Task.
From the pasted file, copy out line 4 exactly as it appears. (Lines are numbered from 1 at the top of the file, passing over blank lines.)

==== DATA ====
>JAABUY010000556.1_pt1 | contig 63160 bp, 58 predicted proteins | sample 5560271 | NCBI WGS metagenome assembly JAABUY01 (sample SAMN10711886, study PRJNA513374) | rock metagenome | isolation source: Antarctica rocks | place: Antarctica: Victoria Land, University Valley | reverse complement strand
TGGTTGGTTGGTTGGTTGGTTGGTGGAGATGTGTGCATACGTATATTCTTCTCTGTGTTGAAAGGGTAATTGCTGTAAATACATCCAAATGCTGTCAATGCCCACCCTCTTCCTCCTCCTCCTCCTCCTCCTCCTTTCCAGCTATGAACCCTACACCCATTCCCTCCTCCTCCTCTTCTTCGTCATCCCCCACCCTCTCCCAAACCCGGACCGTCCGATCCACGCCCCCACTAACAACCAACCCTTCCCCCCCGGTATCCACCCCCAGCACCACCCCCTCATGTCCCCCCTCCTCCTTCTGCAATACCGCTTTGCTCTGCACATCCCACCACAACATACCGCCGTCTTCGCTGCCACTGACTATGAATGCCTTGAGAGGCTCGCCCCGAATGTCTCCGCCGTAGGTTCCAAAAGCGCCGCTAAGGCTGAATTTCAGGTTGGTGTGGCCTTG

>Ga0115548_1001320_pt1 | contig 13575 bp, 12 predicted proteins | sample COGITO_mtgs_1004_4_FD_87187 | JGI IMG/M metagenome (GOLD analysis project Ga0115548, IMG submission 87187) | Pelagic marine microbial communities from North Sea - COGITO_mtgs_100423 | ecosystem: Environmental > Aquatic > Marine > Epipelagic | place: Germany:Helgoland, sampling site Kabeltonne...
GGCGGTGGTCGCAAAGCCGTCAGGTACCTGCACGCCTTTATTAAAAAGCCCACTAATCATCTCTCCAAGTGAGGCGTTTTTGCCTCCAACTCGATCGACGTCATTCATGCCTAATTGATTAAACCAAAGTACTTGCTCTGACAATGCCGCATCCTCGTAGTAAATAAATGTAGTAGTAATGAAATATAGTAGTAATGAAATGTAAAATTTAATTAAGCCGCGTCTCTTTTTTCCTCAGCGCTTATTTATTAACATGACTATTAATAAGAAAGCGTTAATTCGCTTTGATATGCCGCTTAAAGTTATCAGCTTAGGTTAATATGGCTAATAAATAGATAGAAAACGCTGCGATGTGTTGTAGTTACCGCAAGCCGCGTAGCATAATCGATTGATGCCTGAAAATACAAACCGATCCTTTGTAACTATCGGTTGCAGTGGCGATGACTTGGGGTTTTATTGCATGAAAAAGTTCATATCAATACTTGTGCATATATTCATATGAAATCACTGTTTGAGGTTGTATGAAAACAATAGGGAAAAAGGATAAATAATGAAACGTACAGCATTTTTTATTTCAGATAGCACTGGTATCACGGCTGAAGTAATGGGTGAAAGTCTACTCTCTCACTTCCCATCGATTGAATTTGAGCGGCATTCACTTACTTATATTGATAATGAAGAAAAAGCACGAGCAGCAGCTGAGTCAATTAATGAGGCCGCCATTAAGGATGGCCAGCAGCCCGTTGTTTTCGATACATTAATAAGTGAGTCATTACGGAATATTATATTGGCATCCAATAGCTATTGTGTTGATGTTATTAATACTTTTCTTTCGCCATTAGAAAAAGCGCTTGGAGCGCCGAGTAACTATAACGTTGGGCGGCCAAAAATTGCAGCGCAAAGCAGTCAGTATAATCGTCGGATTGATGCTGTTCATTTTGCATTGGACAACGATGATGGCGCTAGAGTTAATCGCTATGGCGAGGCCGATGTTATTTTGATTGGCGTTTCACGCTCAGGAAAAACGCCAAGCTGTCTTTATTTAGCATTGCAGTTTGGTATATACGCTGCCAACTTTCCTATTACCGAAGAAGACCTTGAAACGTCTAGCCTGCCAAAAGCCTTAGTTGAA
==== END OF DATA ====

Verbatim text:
GGCGGTGGTCGCAAAGCCGTCAGGTACCTGCACGCCTTTATTAAAAAGCCCACTAATCATCTCTCCAAGTGAGGCGTTTTTGCCTCCAACTCGATCGACGTCATTCATGCCTAATTGATTAAACCAAAGTACTTGCTCTGACAATGCCGCATCCTCGTAGTAAATAAATGTAGTAGTAATGAAATATAGTAGTAATGAAATGTAAAATTTAATTAAGCCGCGTCTCTTTTTTCCTCAGCGCTTATTTATTAACATGACTATTAATAAGAAAGCGTTAATTCGCTTTGATATGCCGCTTAAAGTTATCAGCTTAGGTTAATATGGCTAATAAATAGATAGAAAACGCTGCGATGTGTTGTAGTTACCGCAAGCCGCGTAGCATAATCGATTGATGCCTGAAAATACAAACCGATCCTTTGTAACTATCGGTTGCAGTGGCGATGACTTGGGGTTTTATTGCATGAAAAAGTTCATATCAATACTTGTGCATATATTCATATGAAATCACTGTTTGAGGTTGTATGAAAACAATAGGGAAAAAGGATAAATAATGAAACGTACAGCATTTTTTATTTCAGATAGCACTGGTATCACGGCTGAAGTAATGGGTGAAAGTCTACTCTCTCACTTCCCATCGATTGAATTTGAGCGGCATTCACTTACTTATATTGATAATGAAGAAAAAGCACGAGCAGCAGCTGAGTCAATTAATGAGGCCGCCATTAAGGATGGCCAGCAGCCCGTTGTTTTCGATACATTAATAAGTGAGTCATTACGGAATATTATATTGGCATCCAATAGCTATTGTGTTGATGTTATTAATACTTTTCTTTCGCCATTAGAAAAAGCGCTTGGAGCGCCGAGTAACTATAACGTTGGGCGGCCAAAAATTGCAGCGCAAAGCAGTCAGTATAATCGTCGGATTGATGCTGTTCATTTTGCATTGGACAACGATGATGGCGCTAGAGTTAATCGCTATGGCGAGGCCGATGTTATTTTGATTGGCGTTTCACGCTCAGGAAAAACGCCAAGCTGTCTTTATTTAGCATTGCAGTTTGGTATATACGCTGCCAACTTTCCTATTACCGAAGAAGACCTTGAAACGTCTAGCCTGCCAAAAGCCTTAGTTGAA